Third, Galston raises the interesting issue of liberal virtue: the problem of the cultivation of the dispositions, on the part of citizens, needed to sustain a liberal society. He also has some interesting things to say about the tensions between liberalism and traditional religion in the United States. Galston poses these problems in forms which classical liberals will find unacceptable, by virtue of what he packs into his account of liberalism. But his discussion raises interesting issues for classical liberals, too. For example, parents in a free society will be able to educate their children as they see fit. But the ideas into which those children are educated may not themselves be supportive of the ideals of a free society. If a classical liberal society is a cultural achievement, what can be said about the problems of sustaining that culture in a free society?

One final reason for commending Galston' s book is that it includes a discussion of Stephen Macedo' s Liberal Virtues (Oxford: Clarendon Press, 1990). This discussion emerged from a seminar on Macedo' s work at the Institute for Humane Studies.

Championing Modernity

One very widespread theme in contemporary social thought is the critique of modernity. Modern society, often identified explicitly with liberal capitalism, is portrayed as atomistic, destructive and futile. It is contrasted with the "organic" society of the pre-modern age, to the great advantage of the pre-modern. (See, for example, James C. Scott, The Moral Economy of the Peasant: Rebellion and Subsistence in Southeast Asia [New Haven, CT: Yale University Press, 1976].) Such ideas are found in many parts of the political spectrum: they are a central part of much feminist and environmentalist argument, but also have a prominent role in conservative thought, as for example in the works of the late Richard Weaver.

Now, in her new work In Defense Of Modernity (Stanford: Stanford University Press, 1991), Rose Lamb Coser mounts a strong defence of modernity which most classical liberals should find highly congenial. Her central thesis, derived from Erving Goffman, is that true individual flourishing requires role differentiation, i.e. the division of one' s life into separate areas, in each of which one plays a different role. Such differentiation leads to a much more varied life experience and both the possibility and the need for greater choice-making by individuals. Consequently, the identities and life paths of individuals are much more a matter of personal choice and self-determination than in a "traditional" society, where they are determined at birth by one' s social status, occupation, and so forth. The "rootlessness" of modernity so reviled by its critics is for Coser the main source of autonomy. She argues that the traditional community or "Gemeinschaft" is a "greedy" institution which seeks to tie all areas of life into one whole, thus preventing autonomous action.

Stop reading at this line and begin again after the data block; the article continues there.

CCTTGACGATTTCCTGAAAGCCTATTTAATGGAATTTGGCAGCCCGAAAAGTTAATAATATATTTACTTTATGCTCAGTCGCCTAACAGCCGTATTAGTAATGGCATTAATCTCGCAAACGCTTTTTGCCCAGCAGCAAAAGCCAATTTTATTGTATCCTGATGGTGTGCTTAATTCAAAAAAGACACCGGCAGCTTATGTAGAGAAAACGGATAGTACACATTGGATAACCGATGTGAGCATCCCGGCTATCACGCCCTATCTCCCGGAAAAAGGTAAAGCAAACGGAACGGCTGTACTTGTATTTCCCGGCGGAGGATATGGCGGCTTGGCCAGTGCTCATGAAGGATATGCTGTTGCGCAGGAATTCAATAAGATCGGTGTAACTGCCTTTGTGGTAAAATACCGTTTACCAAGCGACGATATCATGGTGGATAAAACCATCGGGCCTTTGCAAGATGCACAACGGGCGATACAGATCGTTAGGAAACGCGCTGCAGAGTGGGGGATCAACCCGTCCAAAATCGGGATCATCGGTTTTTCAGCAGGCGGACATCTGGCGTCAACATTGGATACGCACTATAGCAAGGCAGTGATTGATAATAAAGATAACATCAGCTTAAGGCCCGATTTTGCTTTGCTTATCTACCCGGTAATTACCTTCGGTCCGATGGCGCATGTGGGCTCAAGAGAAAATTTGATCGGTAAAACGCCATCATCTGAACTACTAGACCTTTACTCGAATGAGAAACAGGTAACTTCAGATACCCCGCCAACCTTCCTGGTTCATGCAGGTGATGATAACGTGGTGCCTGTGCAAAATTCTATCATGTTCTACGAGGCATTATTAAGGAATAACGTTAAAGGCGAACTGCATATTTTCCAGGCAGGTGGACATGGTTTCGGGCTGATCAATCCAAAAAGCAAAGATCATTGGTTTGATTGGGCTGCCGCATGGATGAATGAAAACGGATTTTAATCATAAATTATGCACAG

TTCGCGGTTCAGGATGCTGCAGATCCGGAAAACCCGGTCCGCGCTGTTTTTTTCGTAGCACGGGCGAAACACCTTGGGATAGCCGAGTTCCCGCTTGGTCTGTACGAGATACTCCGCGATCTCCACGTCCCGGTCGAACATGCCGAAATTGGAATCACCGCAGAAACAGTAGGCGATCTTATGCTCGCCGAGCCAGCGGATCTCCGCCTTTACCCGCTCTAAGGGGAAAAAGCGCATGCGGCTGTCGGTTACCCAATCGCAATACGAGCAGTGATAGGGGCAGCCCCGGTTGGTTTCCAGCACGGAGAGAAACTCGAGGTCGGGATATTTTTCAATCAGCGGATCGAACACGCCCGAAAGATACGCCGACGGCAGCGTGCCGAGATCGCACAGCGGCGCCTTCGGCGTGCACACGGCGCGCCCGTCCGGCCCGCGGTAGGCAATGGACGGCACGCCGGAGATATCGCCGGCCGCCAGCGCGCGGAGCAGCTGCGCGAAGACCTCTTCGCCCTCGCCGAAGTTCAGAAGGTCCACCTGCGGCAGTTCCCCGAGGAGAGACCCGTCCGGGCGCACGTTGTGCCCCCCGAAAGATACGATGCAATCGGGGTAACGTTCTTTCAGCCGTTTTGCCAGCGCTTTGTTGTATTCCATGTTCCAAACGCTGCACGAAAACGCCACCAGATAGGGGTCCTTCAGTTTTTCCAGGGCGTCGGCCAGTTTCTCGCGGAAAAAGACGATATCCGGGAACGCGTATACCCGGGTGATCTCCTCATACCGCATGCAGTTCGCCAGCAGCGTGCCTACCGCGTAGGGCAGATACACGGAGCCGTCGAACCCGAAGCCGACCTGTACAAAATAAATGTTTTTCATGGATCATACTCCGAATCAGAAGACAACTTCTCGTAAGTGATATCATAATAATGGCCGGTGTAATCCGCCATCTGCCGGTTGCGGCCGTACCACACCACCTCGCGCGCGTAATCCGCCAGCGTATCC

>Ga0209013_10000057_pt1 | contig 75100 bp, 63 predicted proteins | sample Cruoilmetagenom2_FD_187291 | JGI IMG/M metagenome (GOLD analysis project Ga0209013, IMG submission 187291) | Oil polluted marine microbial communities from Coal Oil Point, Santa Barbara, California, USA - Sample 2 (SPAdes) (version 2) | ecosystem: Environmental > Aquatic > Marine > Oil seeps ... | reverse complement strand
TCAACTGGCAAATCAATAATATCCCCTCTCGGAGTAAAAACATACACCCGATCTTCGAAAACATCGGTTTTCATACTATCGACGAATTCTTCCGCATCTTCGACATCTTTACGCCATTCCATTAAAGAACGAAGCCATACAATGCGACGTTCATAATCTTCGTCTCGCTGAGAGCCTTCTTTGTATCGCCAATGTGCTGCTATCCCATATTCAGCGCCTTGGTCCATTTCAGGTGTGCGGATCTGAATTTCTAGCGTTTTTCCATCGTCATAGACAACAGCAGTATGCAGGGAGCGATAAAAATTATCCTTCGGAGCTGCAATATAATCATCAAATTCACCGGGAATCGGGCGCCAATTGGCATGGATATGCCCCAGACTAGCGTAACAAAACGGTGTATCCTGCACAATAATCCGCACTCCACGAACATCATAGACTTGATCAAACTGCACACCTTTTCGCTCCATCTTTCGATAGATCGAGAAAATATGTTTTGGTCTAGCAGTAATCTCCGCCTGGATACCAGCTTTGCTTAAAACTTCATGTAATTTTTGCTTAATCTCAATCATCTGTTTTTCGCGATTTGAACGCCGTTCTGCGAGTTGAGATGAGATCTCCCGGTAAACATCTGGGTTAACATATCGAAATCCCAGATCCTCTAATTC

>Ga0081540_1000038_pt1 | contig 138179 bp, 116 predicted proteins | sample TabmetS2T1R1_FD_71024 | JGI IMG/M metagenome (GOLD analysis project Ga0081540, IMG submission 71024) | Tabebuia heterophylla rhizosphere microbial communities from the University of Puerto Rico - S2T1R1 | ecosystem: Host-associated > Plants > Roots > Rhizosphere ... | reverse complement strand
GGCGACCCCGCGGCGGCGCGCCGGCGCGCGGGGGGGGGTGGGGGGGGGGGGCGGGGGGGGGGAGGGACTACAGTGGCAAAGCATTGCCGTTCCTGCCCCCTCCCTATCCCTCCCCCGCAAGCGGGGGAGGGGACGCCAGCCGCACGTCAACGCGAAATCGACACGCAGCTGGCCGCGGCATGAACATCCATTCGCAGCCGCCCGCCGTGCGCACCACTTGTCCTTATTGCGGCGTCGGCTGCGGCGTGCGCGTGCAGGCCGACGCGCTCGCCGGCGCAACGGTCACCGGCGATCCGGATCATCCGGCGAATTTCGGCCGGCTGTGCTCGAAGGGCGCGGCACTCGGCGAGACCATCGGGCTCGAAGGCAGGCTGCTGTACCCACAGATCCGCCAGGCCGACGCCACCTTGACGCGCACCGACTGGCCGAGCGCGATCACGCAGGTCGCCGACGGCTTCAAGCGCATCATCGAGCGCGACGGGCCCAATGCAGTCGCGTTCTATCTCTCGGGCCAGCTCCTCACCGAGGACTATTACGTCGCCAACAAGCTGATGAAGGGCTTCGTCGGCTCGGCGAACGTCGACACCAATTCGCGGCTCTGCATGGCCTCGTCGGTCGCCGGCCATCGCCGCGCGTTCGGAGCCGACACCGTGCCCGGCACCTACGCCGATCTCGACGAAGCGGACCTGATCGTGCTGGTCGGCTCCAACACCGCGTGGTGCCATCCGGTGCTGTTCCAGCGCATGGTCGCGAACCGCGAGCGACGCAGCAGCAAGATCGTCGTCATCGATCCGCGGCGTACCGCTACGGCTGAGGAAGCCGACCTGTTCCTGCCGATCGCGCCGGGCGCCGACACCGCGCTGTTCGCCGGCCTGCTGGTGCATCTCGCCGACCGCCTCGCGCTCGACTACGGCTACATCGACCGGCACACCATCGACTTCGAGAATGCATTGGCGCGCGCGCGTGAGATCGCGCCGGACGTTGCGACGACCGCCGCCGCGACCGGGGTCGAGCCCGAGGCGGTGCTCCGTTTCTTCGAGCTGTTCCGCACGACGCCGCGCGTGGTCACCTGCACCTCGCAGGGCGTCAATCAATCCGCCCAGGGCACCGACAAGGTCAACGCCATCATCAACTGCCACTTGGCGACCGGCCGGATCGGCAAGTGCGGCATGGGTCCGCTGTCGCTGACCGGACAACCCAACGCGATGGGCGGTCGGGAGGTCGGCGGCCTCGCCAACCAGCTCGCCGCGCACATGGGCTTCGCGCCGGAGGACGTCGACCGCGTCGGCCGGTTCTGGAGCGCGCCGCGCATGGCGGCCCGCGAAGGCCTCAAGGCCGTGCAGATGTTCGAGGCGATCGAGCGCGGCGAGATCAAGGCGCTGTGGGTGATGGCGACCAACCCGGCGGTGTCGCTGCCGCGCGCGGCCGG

The feminist element in the work is Coser' s argument that the traditional family is also a "greedy" institution, a hangover from the pre-modern, and that women benefit less from modernity than men because of their traditional family role. The conclusion of her thesis is that capitalist modernity is a liberating force which has undermined the restrictive structures of traditional society. Women are in a worse position than men because they are less involved in modernity. The corrollary, of course, is that it is modern market society which is the liberating force for women. Coser herself remarks that her argument is unusual coming from a "leftist" position, making it yet another sign of the quiet intellectual revolution now going on.

Liberalism in the Humane Sciences

Another work which casts light on modernity and its intellectual history is Woodruff D. Smith, Politics and the Sciences of Culture in Germany 1840-1920 (New York: Oxford University Press, 1991). Smith' s concern is the emergence in early nineteenth century Germany of the "cultural sciences" such as anthropology, sociology, economics, and literary studies, and the relation between these academic disciplines and political/philosophical systems. When the cultural sciences first appeared they were closely associated with liberalism and in particular with one of the great works of nineteenth century liberalism, the Staatslexikon. The underlying assumptions of the cultural sciences at that time were those of the liberalism of the Staatslexikon and its editors, Karl Rotteck and Karl Theodor Welker. These were: rational individualism, i.e. assuming a trans-historical human reason and human nature as well as methodological individualism; what Smith confusingly calls the nomological mode of analysis, i.e. the natural law tradition; and a perception of history as a dialectic of change and equilibrium, leading to a notion of historical development.